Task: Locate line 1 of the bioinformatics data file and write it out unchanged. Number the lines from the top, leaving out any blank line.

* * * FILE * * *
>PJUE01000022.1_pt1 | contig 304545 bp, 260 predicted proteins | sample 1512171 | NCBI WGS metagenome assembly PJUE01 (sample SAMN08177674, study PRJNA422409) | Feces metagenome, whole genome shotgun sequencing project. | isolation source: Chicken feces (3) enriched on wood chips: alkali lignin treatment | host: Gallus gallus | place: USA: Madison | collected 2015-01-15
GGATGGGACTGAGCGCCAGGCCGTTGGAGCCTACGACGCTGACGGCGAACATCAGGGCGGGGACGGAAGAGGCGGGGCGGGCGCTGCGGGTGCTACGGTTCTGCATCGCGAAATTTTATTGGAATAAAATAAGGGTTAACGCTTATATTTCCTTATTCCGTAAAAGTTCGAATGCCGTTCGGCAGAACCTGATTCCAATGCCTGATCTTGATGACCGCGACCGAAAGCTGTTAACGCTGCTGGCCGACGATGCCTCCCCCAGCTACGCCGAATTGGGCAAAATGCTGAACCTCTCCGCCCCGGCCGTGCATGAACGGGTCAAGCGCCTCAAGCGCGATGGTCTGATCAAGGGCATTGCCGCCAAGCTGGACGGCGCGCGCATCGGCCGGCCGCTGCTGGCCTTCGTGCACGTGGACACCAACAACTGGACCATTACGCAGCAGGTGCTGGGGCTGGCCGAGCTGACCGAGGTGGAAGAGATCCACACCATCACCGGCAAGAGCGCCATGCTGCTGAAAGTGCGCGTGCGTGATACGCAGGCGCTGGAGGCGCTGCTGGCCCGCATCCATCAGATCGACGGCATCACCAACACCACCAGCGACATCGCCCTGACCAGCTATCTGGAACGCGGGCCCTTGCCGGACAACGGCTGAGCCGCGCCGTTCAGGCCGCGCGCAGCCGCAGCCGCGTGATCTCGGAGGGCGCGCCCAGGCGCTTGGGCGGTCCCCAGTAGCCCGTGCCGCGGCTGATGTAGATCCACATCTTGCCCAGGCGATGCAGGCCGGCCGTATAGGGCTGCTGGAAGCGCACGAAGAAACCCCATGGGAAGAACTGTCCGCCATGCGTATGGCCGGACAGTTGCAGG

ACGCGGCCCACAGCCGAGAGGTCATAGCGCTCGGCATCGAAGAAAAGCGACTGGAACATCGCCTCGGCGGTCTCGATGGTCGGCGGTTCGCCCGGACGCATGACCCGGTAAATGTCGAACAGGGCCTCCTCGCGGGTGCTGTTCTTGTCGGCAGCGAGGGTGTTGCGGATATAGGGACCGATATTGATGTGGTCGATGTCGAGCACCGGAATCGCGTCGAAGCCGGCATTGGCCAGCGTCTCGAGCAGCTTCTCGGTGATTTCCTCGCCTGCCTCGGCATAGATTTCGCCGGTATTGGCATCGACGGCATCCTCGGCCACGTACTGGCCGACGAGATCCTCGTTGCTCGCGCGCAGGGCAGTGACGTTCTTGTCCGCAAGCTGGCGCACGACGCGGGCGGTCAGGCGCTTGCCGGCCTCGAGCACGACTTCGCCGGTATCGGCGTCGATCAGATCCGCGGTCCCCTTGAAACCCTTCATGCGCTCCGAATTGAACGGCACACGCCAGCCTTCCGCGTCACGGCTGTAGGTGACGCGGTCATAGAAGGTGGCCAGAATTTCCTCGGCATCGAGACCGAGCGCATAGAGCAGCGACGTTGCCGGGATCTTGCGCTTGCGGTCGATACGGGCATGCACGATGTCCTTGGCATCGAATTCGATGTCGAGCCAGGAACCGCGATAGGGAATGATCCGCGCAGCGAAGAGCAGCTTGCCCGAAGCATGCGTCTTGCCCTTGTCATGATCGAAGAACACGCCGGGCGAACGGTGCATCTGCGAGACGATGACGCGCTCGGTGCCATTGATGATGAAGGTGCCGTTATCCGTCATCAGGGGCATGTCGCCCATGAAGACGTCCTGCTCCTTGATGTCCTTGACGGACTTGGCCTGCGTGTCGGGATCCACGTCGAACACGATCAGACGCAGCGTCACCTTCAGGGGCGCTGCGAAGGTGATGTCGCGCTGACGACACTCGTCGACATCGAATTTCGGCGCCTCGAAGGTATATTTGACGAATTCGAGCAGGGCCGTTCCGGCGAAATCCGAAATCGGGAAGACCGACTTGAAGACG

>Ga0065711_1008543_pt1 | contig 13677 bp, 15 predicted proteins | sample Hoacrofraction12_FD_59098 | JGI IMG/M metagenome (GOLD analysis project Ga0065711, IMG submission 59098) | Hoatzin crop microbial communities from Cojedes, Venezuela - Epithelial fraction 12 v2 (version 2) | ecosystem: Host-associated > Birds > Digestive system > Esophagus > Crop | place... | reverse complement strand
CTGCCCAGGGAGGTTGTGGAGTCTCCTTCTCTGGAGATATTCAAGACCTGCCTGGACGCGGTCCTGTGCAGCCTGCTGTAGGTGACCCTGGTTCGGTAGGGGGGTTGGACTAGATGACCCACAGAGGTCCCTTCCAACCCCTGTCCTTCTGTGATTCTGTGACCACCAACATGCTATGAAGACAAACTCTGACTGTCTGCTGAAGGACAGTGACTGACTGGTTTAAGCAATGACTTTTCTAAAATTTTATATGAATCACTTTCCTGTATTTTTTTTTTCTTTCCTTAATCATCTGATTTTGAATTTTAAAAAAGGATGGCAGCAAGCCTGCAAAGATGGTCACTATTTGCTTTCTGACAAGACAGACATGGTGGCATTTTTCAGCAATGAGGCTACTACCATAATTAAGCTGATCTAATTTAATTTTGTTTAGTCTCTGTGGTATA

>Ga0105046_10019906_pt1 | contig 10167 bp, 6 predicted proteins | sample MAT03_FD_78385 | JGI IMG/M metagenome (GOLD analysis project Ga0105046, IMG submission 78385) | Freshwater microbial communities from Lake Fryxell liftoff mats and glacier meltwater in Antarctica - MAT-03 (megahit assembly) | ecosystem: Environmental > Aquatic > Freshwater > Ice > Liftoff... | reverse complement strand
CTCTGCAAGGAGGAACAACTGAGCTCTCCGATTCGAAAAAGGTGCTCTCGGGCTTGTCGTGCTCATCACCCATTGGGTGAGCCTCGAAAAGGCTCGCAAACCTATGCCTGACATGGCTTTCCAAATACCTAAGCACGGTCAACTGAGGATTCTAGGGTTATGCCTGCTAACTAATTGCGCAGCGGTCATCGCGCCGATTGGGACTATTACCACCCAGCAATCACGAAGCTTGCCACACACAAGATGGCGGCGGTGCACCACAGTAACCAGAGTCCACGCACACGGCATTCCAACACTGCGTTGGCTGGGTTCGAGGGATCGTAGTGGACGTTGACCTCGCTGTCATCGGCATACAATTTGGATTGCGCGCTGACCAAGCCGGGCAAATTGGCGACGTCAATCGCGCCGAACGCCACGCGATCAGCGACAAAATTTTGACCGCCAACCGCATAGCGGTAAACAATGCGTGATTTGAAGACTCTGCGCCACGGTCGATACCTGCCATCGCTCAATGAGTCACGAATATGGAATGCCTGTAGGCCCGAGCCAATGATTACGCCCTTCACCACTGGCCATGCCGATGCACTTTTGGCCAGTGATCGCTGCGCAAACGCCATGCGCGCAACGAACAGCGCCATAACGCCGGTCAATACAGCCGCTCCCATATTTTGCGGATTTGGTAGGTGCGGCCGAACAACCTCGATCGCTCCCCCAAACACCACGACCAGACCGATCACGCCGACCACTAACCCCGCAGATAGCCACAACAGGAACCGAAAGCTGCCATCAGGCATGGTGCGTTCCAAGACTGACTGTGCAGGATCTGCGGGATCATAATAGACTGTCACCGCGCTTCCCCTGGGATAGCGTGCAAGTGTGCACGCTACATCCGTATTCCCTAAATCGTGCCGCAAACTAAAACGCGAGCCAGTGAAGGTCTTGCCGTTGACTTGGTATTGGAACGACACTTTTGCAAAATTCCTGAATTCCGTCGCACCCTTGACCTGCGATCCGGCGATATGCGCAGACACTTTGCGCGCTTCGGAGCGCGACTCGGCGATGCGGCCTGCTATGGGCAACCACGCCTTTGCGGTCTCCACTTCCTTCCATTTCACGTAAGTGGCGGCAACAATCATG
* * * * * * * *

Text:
>PJUE01000022.1_pt1 | contig 304545 bp, 260 predicted proteins | sample 1512171 | NCBI WGS metagenome assembly PJUE01 (sample SAMN08177674, study PRJNA422409) | Feces metagenome, whole genome shotgun sequencing project. | isolation source: Chicken feces (3) enriched on wood chips: alkali lignin treatment | host: Gallus gallus | place: USA: Madison | collected 2015-01-15